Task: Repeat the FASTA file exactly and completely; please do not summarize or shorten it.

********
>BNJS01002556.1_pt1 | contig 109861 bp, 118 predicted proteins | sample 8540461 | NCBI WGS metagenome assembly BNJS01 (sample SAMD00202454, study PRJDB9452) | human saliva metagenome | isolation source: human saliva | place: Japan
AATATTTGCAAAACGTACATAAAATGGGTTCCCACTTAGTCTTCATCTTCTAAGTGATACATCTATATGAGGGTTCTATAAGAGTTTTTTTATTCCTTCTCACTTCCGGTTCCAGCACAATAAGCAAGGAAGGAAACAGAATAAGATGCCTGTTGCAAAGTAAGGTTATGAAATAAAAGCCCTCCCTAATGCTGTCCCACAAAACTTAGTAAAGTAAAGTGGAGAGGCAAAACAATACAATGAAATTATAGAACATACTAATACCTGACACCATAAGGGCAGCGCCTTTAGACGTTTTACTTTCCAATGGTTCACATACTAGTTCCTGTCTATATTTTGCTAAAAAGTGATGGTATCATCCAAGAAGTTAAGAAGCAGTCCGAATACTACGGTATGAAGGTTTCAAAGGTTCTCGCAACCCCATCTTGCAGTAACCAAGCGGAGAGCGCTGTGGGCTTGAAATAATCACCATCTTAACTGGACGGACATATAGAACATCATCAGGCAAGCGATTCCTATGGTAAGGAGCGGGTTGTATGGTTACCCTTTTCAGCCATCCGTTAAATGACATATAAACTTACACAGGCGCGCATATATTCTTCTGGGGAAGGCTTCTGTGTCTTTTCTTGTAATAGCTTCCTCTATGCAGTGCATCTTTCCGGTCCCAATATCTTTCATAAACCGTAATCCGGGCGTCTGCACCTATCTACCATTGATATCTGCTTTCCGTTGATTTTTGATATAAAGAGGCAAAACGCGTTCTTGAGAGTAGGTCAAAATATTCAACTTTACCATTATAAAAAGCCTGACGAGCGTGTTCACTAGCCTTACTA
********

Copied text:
>BNJS01002556.1_pt1 | contig 109861 bp, 118 predicted proteins | sample 8540461 | NCBI WGS metagenome assembly BNJS01 (sample SAMD00202454, study PRJDB9452) | human saliva metagenome | isolation source: human saliva | place: Japan
AATATTTGCAAAACGTACATAAAATGGGTTCCCACTTAGTCTTCATCTTCTAAGTGATACATCTATATGAGGGTTCTATAAGAGTTTTTTTATTCCTTCTCACTTCCGGTTCCAGCACAATAAGCAAGGAAGGAAACAGAATAAGATGCCTGTTGCAAAGTAAGGTTATGAAATAAAAGCCCTCCCTAATGCTGTCCCACAAAACTTAGTAAAGTAAAGTGGAGAGGCAAAACAATACAATGAAATTATAGAACATACTAATACCTGACACCATAAGGGCAGCGCCTTTAGACGTTTTACTTTCCAATGGTTCACATACTAGTTCCTGTCTATATTTTGCTAAAAAGTGATGGTATCATCCAAGAAGTTAAGAAGCAGTCCGAATACTACGGTATGAAGGTTTCAAAGGTTCTCGCAACCCCATCTTGCAGTAACCAAGCGGAGAGCGCTGTGGGCTTGAAATAATCACCATCTTAACTGGACGGACATATAGAACATCATCAGGCAAGCGATTCCTATGGTAAGGAGCGGGTTGTATGGTTACCCTTTTCAGCCATCCGTTAAATGACATATAAACTTACACAGGCGCGCATATATTCTTCTGGGGAAGGCTTCTGTGTCTTTTCTTGTAATAGCTTCCTCTATGCAGTGCATCTTTCCGGTCCCAATATCTTTCATAAACCGTAATCCGGGCGTCTGCACCTATCTACCATTGATATCTGCTTTCCGTTGATTTTTGATATAAAGAGGCAAAACGCGTTCTTGAGAGTAGGTCAAAATATTCAACTTTACCATTATAAAAAGCCTGACGAGCGTGTTCACTAGCCTTACTA